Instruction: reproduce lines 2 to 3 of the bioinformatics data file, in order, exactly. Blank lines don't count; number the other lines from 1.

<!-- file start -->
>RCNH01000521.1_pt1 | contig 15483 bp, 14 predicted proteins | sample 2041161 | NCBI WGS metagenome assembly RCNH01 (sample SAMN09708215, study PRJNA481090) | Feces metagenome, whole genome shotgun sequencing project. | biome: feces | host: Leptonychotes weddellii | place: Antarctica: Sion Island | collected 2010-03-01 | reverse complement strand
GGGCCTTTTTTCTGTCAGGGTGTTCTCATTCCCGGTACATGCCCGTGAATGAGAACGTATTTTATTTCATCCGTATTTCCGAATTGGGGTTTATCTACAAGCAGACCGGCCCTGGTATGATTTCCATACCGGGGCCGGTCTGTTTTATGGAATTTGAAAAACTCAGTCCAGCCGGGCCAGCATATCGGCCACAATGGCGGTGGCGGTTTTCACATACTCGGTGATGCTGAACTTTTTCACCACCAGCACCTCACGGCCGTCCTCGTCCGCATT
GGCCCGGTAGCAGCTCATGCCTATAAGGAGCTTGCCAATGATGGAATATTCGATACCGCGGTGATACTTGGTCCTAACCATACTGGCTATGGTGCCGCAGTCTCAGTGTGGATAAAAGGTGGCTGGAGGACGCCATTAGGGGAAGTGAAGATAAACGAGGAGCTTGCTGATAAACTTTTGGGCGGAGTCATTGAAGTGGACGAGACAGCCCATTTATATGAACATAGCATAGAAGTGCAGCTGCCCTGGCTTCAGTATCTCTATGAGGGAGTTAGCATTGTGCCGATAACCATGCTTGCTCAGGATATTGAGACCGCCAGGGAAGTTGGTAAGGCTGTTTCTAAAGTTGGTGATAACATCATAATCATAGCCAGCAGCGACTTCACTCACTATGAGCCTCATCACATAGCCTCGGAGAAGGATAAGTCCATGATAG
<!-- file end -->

GGGCCTTTTTTCTGTCAGGGTGTTCTCATTCCCGGTACATGCCCGTGAATGAGAACGTATTTTATTTCATCCGTATTTCCGAATTGGGGTTTATCTACAAGCAGACCGGCCCTGGTATGATTTCCATACCGGGGCCGGTCTGTTTTATGGAATTTGAAAAACTCAGTCCAGCCGGGCCAGCATATCGGCCACAATGGCGGTGGCGGTTTTCACATACTCGGTGATGCTGAACTTTTTCACCACCAGCACCTCACGGCCGTCCTCGTCCGCATT
GGCCCGGTAGCAGCTCATGCCTATAAGGAGCTTGCCAATGATGGAATATTCGATACCGCGGTGATACTTGGTCCTAACCATACTGGCTATGGTGCCGCAGTCTCAGTGTGGATAAAAGGTGGCTGGAGGACGCCATTAGGGGAAGTGAAGATAAACGAGGAGCTTGCTGATAAACTTTTGGGCGGAGTCATTGAAGTGGACGAGACAGCCCATTTATATGAACATAGCATAGAAGTGCAGCTGCCCTGGCTTCAGTATCTCTATGAGGGAGTTAGCATTGTGCCGATAACCATGCTTGCTCAGGATATTGAGACCGCCAGGGAAGTTGGTAAGGCTGTTTCTAAAGTTGGTGATAACATCATAATCATAGCCAGCAGCGACTTCACTCACTATGAGCCTCATCACATAGCCTCGGAGAAGGATAAGTCCATGATAG